Concept & Editing by: Dr. Niti Dewan
Two dentists have won a second legal battle over the right to use a toothy crocodile on the sign outside their surgery.
Dentists Dr Simon Moore and Dr Tim Rumney said they chose a crocodile for their logo because the reptile is famous for having a mouth full of teeth.
But Lacoste the French fashion giant alleged that the dentists' sign was too similar to their own emblem, a green crocodile that is applied to T shirts around the world.
After losing the first round of its trademark fight last year, Lacoste appealed to the UK Appellate Authority. The original decision was upheld, saying that consumers were unlikely to confuse dental practice and the clothing company.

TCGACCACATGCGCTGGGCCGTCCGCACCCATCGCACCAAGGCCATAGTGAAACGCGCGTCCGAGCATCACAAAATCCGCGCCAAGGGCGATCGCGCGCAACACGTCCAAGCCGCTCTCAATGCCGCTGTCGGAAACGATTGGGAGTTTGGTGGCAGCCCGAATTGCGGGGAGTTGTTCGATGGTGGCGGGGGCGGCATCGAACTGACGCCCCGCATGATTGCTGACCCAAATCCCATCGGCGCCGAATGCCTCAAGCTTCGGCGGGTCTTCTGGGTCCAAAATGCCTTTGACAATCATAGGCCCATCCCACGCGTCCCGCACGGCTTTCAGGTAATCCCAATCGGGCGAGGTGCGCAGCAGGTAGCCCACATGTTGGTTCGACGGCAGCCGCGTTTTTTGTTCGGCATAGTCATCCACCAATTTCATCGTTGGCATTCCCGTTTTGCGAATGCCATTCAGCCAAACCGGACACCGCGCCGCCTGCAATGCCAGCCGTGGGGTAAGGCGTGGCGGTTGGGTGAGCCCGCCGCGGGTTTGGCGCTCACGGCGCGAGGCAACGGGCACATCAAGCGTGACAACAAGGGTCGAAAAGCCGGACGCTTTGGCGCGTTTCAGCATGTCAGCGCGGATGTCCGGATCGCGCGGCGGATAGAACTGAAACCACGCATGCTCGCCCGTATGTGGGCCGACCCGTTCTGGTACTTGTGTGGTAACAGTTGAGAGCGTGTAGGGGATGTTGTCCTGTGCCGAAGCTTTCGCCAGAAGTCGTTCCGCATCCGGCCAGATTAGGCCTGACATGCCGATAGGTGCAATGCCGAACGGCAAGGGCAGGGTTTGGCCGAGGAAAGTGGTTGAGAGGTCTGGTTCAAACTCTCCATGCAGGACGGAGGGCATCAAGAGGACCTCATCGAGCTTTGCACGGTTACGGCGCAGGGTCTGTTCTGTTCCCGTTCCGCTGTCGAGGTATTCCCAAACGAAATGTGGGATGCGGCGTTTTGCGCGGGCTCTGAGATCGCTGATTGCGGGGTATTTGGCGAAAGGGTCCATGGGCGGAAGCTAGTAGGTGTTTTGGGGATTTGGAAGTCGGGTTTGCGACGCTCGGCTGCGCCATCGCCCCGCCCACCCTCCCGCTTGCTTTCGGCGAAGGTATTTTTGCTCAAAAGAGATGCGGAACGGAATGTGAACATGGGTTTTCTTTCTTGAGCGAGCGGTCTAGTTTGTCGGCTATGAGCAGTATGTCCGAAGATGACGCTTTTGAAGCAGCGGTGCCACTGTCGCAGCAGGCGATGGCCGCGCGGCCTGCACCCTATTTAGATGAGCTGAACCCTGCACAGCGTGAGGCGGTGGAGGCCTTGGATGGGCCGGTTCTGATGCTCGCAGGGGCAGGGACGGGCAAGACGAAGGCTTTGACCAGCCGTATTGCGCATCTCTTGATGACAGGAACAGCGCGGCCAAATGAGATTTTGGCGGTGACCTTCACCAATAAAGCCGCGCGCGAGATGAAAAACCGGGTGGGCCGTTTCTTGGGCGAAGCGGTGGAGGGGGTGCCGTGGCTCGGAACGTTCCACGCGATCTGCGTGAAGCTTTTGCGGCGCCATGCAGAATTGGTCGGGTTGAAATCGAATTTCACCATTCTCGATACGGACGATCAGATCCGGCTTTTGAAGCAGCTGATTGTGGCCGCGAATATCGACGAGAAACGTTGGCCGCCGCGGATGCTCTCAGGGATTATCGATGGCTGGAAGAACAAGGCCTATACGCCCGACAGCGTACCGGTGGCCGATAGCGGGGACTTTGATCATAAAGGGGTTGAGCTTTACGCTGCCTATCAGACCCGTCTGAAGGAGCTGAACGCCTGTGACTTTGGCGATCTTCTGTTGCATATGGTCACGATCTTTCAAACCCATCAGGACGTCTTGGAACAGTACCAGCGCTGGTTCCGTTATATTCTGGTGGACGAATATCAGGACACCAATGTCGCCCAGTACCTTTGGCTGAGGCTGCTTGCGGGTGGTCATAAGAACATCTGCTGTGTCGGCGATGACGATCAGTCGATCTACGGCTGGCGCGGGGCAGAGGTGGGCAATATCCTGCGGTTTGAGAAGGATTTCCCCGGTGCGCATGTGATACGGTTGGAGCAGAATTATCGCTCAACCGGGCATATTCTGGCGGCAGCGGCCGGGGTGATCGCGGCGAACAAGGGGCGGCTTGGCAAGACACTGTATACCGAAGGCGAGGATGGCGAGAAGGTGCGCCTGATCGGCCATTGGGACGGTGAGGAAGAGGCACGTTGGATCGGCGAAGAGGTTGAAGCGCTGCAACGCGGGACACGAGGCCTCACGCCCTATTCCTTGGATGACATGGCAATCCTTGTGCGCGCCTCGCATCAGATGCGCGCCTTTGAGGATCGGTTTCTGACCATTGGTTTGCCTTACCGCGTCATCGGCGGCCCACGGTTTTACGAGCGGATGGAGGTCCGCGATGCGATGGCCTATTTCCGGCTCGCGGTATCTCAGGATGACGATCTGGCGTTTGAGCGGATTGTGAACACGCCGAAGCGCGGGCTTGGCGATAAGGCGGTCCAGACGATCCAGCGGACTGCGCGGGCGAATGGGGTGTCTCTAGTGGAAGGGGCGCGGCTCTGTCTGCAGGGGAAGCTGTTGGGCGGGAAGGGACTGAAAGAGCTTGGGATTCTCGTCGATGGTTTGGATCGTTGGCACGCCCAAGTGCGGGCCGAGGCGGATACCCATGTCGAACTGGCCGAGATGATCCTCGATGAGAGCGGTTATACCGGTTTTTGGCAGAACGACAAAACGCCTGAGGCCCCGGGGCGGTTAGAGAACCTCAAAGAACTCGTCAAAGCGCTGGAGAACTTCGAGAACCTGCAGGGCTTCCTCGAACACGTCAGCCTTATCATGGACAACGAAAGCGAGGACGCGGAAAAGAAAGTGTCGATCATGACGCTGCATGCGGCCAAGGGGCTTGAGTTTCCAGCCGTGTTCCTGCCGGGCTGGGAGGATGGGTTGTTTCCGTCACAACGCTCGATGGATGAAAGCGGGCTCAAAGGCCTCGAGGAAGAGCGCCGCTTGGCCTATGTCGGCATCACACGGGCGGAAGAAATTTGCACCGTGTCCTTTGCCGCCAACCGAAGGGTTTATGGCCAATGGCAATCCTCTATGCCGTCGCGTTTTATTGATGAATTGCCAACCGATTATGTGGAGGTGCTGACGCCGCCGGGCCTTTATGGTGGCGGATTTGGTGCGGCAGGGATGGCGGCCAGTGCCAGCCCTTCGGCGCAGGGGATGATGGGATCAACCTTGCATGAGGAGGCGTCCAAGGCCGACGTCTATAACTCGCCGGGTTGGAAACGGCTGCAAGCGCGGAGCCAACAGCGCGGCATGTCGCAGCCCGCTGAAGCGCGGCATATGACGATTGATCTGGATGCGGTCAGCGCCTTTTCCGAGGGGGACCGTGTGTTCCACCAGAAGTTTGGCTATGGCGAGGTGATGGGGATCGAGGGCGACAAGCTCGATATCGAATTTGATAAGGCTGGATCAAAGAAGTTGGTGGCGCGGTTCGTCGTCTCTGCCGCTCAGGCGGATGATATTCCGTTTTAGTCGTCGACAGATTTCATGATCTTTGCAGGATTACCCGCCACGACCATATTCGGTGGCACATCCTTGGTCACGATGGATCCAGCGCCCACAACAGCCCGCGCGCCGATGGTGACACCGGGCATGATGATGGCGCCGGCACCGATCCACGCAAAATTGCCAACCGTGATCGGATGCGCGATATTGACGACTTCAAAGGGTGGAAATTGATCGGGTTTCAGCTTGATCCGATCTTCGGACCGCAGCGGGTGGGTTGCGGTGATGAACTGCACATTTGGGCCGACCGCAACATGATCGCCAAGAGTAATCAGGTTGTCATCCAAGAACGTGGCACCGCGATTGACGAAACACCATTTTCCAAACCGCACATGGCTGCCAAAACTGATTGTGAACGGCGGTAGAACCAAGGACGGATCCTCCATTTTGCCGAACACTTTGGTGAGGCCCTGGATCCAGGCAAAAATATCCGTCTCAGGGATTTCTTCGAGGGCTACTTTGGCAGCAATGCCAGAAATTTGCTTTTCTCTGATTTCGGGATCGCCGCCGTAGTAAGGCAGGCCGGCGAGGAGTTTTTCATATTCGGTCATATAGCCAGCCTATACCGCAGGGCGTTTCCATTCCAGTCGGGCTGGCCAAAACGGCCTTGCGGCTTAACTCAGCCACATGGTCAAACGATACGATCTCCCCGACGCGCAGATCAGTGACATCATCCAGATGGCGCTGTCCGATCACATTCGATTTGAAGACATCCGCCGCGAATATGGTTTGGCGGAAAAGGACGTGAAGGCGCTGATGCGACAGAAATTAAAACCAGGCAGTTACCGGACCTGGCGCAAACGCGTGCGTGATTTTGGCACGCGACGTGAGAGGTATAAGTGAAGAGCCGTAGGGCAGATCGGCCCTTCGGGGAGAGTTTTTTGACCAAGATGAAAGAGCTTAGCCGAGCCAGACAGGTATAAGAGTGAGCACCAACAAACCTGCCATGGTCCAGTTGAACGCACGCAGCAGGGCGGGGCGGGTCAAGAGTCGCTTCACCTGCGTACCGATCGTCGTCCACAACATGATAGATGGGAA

The dentists' logo includes the words "The Dental Practice" and does not share the Lacoste crocodile's knobbly back and red tongue.
The Lacoste logo comes from the French tennis player Rene Lacoste, who was nicknamed "The Alligator" or "The Crocodile" in the 1920s. He struck a deal with a manufacturer to make clothes with a crocodile logo.
The dentists, from Cheltenham, southwest England, said Lacoste's action was like "using a sledgehammer to crack a nut."
"We liked the crocodile design because of the natural association with teeth," Dr Moore said. "They have little birds that pick bits out of their teeth."
Lacoste was ordered to pay a total of 1,450 pounds in legal costs.